A Gartner Group estimate predicts that the Millennium Bug repair costs may reach U.S.$600 billion world wide. As for Brazil, the necessary repair costs may reach U.S.$12 billion.
Gartner also estimate that in Brazil alone, indemnity suits may vary from U.S.$20-140 billion.
Due to the trade barriers that protected the economy for many years, mainframes were the only computers whose import was allowed by the Brazilian government. Mainframes did not have a national equivalent and were brought in as companies looked for improved technology at a time of expanding activities.
Some companies have since changed their old computers for modern devices that are able to work with four digits when representing year information programs. However, probably less that 20 per cent of Brazilian companies are currently repairing their computer systems. This is a very low ratio, considering that the country is the sixth ranking computer user in the world.
Public organisations are most affected by the lack of resources for replacing equipment and ability to pay programmers fees at market levels. Moreover, there is an excessive amount of information in existing programs that needs to be revised.
In this context, banks have been pioneers in dealing with the bug problem and the banking sector is ahead of other economy sectors in this matter simply because it cannot exist without computers. Moreover, fulfilment of the majority of its transactions depend (or used to depend) on old and unsuitable mainframes.
Furthermore, in general the banking system carries out cheque clearing at midnight. This means that any operation failure may generate huge losses. By way of exemple, the Bank of Brazil, one of the major banks in the country is equipping all of its 5, 101 agencies with diesel generators since it feels that the year 2000 will start with an enormous power cut.
In Brazil, the mobilisation of the banking sector to adjust computer systems is not just a matter of necessity. The process is encouraged by the Central Bank of Brazil which is responsible for banking operations in the country and has already set out rules on the subject. The Brazilian Federal Securities Commission has also drawn up directives in order to avoid future problems.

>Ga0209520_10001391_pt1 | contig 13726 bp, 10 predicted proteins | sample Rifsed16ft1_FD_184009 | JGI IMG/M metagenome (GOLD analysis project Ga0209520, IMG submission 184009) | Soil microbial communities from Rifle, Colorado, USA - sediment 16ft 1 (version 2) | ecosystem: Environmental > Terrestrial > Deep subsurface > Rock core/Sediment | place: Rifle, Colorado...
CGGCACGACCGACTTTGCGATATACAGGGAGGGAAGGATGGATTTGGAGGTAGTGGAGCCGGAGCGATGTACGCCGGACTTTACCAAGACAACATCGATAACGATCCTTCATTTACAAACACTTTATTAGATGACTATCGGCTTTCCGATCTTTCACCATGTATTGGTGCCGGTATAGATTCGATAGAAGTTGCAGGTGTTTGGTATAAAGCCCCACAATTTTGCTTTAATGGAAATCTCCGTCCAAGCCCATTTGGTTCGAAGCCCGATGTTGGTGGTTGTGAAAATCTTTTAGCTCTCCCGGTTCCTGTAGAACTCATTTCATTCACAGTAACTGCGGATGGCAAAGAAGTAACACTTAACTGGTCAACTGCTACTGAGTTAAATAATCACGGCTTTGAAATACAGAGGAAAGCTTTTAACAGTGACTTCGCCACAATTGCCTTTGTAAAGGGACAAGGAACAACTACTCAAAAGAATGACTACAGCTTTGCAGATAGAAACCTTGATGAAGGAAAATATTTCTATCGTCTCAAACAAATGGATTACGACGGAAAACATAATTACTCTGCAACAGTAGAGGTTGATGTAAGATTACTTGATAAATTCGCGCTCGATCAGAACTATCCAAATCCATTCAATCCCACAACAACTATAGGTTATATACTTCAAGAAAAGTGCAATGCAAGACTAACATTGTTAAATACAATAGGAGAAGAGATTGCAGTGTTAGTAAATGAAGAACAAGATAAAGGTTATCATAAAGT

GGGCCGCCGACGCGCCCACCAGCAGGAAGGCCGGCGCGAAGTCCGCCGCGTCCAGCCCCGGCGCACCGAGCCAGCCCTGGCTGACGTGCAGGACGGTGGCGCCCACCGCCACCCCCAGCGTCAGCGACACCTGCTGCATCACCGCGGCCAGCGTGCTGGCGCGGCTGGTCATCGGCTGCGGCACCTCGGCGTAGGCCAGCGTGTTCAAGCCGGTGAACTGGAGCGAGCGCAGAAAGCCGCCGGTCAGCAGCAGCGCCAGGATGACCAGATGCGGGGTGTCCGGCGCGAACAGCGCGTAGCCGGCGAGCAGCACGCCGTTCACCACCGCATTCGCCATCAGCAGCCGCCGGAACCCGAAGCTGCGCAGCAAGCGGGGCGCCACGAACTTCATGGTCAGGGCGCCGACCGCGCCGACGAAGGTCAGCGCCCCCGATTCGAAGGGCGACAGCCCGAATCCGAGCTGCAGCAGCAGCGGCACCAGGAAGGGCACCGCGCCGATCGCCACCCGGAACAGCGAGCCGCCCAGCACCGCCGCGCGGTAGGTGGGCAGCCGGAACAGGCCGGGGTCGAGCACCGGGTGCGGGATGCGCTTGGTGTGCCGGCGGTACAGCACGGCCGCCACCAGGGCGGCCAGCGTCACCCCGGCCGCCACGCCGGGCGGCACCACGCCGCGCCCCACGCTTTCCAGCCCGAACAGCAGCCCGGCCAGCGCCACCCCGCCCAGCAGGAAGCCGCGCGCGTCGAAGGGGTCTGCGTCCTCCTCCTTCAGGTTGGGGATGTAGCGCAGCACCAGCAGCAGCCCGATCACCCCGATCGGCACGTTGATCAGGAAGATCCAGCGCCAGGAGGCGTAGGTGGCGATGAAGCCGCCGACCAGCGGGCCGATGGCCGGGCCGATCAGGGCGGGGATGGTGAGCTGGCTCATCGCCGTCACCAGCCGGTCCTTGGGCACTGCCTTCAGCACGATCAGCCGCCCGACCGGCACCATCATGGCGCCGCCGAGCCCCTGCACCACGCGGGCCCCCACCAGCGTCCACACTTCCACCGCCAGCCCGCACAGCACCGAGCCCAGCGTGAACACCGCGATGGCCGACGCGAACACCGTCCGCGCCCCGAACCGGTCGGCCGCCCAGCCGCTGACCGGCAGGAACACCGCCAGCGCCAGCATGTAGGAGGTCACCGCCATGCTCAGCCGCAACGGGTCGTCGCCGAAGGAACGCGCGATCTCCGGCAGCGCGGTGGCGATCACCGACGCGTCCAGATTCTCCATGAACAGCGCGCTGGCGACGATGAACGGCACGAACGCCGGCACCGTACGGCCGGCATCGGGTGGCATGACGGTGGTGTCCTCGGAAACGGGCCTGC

Specifically in Resolution 2.453 of December 18, 1997 the Central Bank stated that in view of the new millennium, that a financial or other institution which is authorised to operate under its rules must provide for the adaptation of their electronic information systems by December 31, 1998. They must report on their adjustment measures in bi-annual management reports. In addition the above institutions audited reports for December 1997, June l999 and December 1998 must include an independent auditor´s opinion on the recent systems adaptation.
Furthermore, in Circulars 2.803 and 2.806 of February 1998, the Central Bank stated that by December 12, 1998 such institutions must present a detailed statement on the systems adjustment. This information must integrate the management report and the independent audit opinion and indicate that any damage or loss suffered by third parties in relation to the processing of the dates by these institutions must be fully reimbursed by them.
In Circular-Letter 2.805 July 16,1998, the Central Bank also stated that such institutions were required to answer a questionnaire on all steps taken to date.
Institutions failing to supply such information on time, in the terms requested by the Central Bank, are subject to a fine of up to U.S.$300,000 or 6 per cent of the institutions´ net worth (see Resolution 2.194, August 31, 1995 of the National Monetary Council).
The Central Bank itself is expending approximately U.S.$10 billion in order to adapt the SISBACEN, its on-line infomation computer system. Communique 5.885, of November 1997 stated that, from April 30, 1998 onwards, the information sent to the Central Bank by magnetic means or transmitted by teleprocess will be accepted only if sent in accordance with the new standard, with four digits to represent the dates.
In accordance with the Brazilian Federal Securities Commission Normative Instruction 276 of May 8,1998; the stock and commodities exchanges, clearing and compensation companies, institutions issuing certificates and, carrying out securities custody and book keeping operations, and investment fund managers, subject to the Brazilian Federal Securities Commission´s jurisdiction, as well as certain capital redemption companies, must adjust their automated electronic systems by December 31, 1998 so as to guarantee the exact processing of the dates after 1999. In relation to the certain capital redemption companies, this deadline may extend to June 30,1999.
The above companies and institutions must also publish information on the status of the adjustments made with an estimate of the related costs subject to review by independent auditors.